One landscaping company is refusing to work in one Montreal West Island community, saying the municipality is making it harder for landscapers to operate.
As the weather gets warmer landscaping companies are starting to groom lawns and gardens for the summer season.
“Without paying per truck to get in there, we’re not allowed to service the clients of Beaconsfield,” complained landscaper Paul Henry Danylewich as he prepares his trucks to start rolling out in three days. He owns Paul Henry Landscaping and operates out of Pierrefonds.
This year the municipality raised its fee for permits to landscape contractors to $75 per truck, up from $50 in 2020. According to city manager Patrice Boileau, the hike is to help offset the cost of picking up leaves and green waste some companies leave behind.
“It’s costing us $35,000 to collect those leaves,” Boileau noted.
He said the increase will raise the total revenue collected to $12,000, from $8,000 previously.
Boileau also pointed out that there were just too many companies operating in the area, between 30 and 50, many based off-island, and that having a permit system helped the city keep the number of trucks low.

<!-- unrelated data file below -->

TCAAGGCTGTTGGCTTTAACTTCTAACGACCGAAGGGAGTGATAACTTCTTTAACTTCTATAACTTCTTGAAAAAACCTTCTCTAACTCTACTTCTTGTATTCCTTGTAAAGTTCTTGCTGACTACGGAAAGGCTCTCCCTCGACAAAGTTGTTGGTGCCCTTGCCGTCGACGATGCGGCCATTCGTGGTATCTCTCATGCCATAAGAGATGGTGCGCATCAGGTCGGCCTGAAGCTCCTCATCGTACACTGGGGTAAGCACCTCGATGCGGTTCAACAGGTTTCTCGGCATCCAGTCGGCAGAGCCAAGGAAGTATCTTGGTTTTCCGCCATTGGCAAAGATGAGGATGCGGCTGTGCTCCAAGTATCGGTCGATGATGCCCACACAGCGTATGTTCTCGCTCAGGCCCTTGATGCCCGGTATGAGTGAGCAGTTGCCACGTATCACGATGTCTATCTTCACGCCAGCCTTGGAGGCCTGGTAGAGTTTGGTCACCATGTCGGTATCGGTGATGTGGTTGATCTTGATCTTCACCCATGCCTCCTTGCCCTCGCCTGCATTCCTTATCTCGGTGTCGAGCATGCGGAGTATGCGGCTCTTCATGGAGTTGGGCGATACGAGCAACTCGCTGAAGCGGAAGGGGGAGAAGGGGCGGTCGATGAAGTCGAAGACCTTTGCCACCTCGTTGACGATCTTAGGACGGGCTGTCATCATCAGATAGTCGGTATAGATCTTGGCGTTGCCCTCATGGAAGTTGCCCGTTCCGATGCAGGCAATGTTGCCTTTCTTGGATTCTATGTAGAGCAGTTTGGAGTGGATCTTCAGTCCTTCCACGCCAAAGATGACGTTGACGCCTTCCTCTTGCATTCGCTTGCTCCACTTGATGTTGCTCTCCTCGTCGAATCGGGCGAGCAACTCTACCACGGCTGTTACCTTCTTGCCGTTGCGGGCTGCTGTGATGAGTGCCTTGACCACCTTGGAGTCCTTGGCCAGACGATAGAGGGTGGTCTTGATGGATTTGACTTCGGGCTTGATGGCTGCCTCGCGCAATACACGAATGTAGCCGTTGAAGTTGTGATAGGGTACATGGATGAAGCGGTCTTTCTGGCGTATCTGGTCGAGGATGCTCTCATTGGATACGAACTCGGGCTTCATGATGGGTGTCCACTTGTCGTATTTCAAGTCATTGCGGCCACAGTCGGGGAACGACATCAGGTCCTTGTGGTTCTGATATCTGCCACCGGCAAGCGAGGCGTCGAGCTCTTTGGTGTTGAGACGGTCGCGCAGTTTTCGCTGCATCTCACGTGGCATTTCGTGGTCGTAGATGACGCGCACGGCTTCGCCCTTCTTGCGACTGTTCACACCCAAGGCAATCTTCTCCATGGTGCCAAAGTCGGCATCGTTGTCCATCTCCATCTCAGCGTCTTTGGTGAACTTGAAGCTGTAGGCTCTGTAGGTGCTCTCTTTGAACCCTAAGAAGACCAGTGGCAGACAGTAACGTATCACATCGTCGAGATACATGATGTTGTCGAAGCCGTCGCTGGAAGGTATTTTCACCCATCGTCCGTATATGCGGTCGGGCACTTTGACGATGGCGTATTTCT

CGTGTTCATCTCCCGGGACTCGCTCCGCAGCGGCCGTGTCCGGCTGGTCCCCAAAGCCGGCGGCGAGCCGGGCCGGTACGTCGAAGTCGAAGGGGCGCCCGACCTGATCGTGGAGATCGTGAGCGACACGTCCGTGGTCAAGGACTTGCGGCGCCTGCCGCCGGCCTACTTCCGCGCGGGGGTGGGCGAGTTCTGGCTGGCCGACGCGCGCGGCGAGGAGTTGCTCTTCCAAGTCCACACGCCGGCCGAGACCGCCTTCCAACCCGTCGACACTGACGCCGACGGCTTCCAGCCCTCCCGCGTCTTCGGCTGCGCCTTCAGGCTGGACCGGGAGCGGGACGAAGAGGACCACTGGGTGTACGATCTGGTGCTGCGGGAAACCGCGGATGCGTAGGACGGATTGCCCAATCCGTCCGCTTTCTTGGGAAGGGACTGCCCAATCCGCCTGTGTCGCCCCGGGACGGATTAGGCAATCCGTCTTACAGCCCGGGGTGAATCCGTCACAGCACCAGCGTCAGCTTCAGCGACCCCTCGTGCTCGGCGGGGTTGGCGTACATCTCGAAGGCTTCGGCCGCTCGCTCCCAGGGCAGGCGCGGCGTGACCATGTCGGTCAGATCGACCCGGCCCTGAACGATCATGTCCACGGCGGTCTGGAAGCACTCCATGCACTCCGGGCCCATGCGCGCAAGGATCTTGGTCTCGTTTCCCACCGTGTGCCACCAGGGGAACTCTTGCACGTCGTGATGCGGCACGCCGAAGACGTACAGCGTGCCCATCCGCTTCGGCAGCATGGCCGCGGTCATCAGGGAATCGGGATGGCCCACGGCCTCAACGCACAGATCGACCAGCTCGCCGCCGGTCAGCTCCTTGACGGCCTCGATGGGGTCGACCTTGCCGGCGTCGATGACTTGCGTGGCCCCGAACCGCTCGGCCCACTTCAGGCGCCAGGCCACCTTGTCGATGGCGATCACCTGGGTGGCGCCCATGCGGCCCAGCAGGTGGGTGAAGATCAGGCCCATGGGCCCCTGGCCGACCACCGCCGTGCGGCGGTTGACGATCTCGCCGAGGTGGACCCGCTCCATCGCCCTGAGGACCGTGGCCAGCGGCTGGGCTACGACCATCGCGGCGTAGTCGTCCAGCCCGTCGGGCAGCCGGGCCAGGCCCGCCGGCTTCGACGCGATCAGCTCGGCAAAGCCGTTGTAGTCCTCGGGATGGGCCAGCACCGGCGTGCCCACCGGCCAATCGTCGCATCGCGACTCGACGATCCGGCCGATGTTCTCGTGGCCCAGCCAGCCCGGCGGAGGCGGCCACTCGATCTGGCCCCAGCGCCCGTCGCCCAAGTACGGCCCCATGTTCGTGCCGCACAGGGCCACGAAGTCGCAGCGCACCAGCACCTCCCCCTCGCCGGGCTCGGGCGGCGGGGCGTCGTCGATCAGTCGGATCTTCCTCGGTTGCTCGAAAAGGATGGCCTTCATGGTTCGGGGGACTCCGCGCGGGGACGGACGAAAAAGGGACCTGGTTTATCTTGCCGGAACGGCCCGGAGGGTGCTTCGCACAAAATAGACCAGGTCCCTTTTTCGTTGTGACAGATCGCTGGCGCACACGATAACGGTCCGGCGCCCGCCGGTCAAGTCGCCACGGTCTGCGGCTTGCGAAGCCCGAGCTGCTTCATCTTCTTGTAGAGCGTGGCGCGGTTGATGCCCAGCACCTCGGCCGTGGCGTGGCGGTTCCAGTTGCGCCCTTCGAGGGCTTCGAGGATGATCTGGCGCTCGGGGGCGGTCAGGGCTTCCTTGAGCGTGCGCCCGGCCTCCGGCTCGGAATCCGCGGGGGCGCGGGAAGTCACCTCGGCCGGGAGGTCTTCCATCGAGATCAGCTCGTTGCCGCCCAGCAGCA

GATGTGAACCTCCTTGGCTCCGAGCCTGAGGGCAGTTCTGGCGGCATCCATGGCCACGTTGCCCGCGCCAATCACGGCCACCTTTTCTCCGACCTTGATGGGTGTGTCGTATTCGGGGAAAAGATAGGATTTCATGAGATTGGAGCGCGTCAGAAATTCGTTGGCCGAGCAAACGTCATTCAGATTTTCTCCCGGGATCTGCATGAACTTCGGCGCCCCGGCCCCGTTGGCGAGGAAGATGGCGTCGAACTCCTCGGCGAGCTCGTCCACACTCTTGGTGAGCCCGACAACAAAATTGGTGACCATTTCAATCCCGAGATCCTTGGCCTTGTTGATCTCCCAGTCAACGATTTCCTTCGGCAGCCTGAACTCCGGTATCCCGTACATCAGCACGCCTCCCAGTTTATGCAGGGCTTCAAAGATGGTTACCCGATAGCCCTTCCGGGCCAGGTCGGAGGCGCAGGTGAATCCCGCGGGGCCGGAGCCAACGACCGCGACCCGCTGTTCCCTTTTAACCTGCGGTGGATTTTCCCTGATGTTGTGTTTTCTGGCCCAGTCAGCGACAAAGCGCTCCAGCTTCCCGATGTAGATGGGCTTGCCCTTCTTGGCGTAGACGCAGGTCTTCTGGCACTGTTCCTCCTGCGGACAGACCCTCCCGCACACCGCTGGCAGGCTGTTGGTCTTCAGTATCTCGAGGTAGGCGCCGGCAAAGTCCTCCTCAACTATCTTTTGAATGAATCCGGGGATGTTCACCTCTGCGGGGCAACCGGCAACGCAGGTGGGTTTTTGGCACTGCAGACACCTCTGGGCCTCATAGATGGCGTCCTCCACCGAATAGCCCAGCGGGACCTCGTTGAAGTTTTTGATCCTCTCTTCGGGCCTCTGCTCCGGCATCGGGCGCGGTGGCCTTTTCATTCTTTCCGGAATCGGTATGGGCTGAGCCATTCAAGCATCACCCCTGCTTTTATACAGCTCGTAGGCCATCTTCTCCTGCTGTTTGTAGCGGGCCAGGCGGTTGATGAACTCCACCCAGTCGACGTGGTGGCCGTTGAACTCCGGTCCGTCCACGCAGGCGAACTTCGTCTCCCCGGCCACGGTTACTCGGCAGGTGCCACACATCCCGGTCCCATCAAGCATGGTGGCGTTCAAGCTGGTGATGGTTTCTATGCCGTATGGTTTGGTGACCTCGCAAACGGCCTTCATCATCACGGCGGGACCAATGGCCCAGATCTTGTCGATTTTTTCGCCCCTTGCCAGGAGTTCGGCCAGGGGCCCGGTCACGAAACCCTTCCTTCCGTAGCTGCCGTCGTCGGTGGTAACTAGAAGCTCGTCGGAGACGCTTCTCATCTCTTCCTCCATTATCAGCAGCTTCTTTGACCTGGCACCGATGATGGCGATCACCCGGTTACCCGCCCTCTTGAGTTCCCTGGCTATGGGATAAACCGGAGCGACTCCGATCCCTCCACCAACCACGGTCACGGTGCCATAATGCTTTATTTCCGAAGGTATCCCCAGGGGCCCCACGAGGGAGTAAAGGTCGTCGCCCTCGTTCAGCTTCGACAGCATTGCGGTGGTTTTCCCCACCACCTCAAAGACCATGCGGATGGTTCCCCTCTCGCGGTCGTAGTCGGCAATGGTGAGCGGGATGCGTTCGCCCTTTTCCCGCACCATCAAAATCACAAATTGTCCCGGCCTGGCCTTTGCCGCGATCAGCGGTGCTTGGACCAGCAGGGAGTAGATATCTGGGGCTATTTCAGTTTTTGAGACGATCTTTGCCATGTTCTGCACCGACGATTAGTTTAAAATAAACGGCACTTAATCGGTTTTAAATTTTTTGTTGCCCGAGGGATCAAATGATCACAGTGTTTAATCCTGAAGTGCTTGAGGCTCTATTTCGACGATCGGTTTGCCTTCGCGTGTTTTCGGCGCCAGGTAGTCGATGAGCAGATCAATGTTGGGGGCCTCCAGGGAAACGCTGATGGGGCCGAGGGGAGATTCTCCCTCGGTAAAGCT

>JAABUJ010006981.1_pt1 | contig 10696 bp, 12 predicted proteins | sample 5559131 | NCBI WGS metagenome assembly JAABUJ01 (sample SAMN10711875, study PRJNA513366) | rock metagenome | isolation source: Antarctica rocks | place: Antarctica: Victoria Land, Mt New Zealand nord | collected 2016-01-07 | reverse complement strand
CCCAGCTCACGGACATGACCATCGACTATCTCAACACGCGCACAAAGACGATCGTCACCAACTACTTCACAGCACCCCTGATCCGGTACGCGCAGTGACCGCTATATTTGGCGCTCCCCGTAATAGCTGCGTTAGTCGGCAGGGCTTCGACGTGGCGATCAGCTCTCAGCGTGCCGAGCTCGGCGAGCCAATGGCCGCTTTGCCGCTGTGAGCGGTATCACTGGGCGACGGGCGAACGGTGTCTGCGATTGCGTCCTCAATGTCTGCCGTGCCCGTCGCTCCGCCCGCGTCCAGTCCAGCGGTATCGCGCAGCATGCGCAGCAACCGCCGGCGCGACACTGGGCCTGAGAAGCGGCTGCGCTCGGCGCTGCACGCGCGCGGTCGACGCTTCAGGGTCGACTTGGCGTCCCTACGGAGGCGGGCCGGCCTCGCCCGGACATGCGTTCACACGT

“It was totally unacceptable and out of control,” Boileau insisted.
Danylewich, who claims to dump his own waste, says the fee hike is not fair.
“They could fine people for not disposing of the leaves properly,” he pointed out. “That would be OK.”
He stressed that he can’t afford the increase and that it puts a strain on small companies like his.
“For us, if we have four or five trucks, it’s close to $500.”
Landscaper Katy Weaver, who runs D&D Karetaking with her husband, has already started work in Beaconsfield for the season and has only two trucks. She said they can handle the fee hike but agrees the pricing is a puzzle.
“I just feel like they’re trying to get money wherever they can,” she told Global News. “It’s very irritating.”
Most West Island communities don’t charge for landscaping contracting permits. Kirkland charges a flat fee of $125 per company, “to primarily know who is operating in the City of Kirkland,” wrote mayor Mike Gibson in a message to Global News.
Other places like Pointe-Claire, Dorval and Dollard-des-Ormeaux charge nothing.
Danylewich thinks all landscapers should agree to not service Beaconsfield.
Weaver said she doesn’t plan to leave Beaconsfield, but that she is looking for other markets, “where they don’t make you pay to work,” she smiled.